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Fall in Love with Regional Architecture

By Jordan Koonts, Contributing Writer for The House Designers®

The United States is a place with many vibrant cultures and styles, as people from all around the world have and continue to influence our land. Broken down into five sections—the South, Southwest, Northeast, Midwest, and West—every region of the country has its own unique and unmistakable flair based off of both geographic location and the lifestyles of those who live there.

This has had an immense impact on architecture and the homes that are found in these regions. Regional architecture features designs that pay homage to decades to centuries of cultures and traditions that define the area. By embracing regional-specific architecture, you are choosing a home that is both highly stylish and functional, as well as one that is as unique as America itself, the nation so lovingly referred to as “the melting pot” of backgrounds.

Southern homes such as this one are known for their unending charm and relaxation.

Sweeping front porches are a staple of Southern-style homes and are extremely popular in the region. A great example of a welcoming front porch with some Southern charm is seen here in House Plan 5632.

South

From long summer days spent on the front porch, to taking in those fabled evening sunsets, the South is an area of tradition. A once very aristocratic society, the region’s architecture has many clear influences from the classical designs of England and the stately manors that can be found there. The South has a hot and humid climate, so designing homes with many windows was critical in the days before air conditioning, explaining why many beautiful Southern homes have towering windows and a great emphasis on symmetry today.

The South has seen a large increase in population recently. Gone are the days of massive plantations and acreage, but architecture still pays respect to times past. Colonial homes capture this essence and are popular in the South as they harken back to the antebellum days of high society. Naturally, another popular style in the region is Southern plans, which include elements from more informal farmhouses. Designed specifically for the region, these homes embrace the welcoming, slower-paced nature of the South, while incorporating elements of its past history through things such as wraparound porches and gentle sloping rooflines. Southern homes are a great option no matter the location and provide a bit of the charm that the region is known for.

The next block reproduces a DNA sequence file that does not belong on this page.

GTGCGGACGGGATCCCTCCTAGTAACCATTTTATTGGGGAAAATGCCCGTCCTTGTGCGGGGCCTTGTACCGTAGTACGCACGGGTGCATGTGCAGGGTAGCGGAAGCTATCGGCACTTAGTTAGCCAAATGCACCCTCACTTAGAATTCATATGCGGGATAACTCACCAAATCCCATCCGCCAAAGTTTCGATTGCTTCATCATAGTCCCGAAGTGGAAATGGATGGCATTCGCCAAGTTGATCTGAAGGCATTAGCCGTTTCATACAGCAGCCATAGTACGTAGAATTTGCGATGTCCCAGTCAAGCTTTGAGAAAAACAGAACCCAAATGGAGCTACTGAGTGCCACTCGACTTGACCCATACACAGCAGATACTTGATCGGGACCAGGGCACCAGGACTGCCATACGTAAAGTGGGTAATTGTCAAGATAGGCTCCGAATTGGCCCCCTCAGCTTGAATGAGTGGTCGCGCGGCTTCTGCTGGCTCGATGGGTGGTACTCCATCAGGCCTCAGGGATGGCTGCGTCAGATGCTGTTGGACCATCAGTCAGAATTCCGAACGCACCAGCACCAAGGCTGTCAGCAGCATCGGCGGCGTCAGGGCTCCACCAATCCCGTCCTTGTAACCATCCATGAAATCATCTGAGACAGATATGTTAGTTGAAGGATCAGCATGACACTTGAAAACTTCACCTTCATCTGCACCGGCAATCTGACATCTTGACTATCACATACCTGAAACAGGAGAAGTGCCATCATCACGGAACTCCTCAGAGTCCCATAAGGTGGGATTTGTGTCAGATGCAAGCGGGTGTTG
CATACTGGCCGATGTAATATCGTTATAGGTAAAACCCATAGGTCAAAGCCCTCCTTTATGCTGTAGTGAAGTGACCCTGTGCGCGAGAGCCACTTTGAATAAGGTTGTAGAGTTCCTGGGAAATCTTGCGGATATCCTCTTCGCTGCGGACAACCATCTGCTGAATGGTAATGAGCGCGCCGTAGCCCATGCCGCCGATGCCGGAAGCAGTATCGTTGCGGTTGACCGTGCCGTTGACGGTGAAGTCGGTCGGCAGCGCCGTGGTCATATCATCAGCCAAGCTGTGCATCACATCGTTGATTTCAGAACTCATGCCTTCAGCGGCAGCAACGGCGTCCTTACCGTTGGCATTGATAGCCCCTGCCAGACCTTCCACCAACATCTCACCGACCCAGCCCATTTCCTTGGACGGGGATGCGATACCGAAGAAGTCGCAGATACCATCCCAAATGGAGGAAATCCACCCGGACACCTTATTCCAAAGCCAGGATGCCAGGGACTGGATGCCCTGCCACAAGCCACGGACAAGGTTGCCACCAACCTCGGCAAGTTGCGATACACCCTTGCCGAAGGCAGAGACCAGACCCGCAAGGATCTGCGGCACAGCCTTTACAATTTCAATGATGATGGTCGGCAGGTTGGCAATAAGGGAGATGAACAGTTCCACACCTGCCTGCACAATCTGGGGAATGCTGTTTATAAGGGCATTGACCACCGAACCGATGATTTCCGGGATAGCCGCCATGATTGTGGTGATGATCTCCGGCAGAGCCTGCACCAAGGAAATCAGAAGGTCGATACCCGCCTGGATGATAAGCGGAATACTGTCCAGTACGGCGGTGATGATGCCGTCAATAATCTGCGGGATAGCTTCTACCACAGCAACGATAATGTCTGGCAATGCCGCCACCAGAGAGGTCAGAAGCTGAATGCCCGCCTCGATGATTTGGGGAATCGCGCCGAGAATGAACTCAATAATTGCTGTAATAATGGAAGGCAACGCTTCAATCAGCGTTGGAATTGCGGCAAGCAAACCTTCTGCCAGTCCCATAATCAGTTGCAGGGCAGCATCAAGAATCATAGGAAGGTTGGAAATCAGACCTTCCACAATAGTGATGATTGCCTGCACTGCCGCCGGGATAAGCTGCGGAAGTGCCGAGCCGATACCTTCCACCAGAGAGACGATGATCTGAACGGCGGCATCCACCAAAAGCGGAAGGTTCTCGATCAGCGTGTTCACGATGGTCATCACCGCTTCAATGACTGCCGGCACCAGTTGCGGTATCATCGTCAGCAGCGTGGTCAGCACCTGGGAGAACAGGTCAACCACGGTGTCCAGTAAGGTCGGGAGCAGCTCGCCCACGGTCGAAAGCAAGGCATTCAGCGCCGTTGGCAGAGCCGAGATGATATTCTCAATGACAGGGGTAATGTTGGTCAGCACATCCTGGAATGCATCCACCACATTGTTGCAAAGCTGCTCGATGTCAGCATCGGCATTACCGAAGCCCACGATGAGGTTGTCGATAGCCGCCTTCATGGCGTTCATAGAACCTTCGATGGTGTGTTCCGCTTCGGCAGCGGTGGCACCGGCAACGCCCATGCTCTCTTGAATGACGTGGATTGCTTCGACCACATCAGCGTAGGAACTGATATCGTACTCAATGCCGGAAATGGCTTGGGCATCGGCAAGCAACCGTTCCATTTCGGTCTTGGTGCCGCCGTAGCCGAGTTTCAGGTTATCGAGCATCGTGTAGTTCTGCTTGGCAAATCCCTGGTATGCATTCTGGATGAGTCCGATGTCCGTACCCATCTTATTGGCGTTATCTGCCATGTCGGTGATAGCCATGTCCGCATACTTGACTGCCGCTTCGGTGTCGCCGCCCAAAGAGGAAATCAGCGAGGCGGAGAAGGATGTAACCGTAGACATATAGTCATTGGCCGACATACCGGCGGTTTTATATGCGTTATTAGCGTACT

Spanish and Mediterranean flair is a staple of many Southwestern homes.

Vast estates with hints of Spanish and Mediterranean flair can be found throughout the Southwest region. Make your own with the towering columns and light stucco of the Casa Blanca (THD-9474) plan.

Southwest

A dry, arid climate can be found throughout much of the Southwest region. This area has deserts but also some fairly high elevation, resulting in hot days and cold nights. As a result, many Southwest homes are designed to embrace the climate and utilize features that maximize efficiency. You’ll find open air concepts and traditional materials, such as light stone and stucco, to ensure a breezy home to stay cool even on the hottest days.

The Southwest’s close proximity to the southern border of the US means that this region has had heavy Spanish influence. It features many Spanish homes with beautiful craftsmanship and the style that 16th century explorers brought to North America. More broadly Mediterranean design is also popular in the region. Based off of the sprawling villas around the Mediterranean Sea, these homes offer stately façades with some unmistakable features like red clay tile roofing and high, arched ceilings to catch cool breezes.

From Arizona to Colorado, and New Mexico to Texas, the unmistakable panache of homes from the Southwest region makes them as unique as they are functional. In fact, these styles have become so popular that they can be found across the nation, a tribute to the distinctive style of Spanish colonists many centuries ago.

Cape Cod homes are known for their simple charm as seen here.

Quaint charm and simple design are hallmarks of Cape Cod homes. A subtle, welcoming home, Mount Vernon (THD-5734) features an inclusive layout that is so common amongst Northeastern homes.

Northeast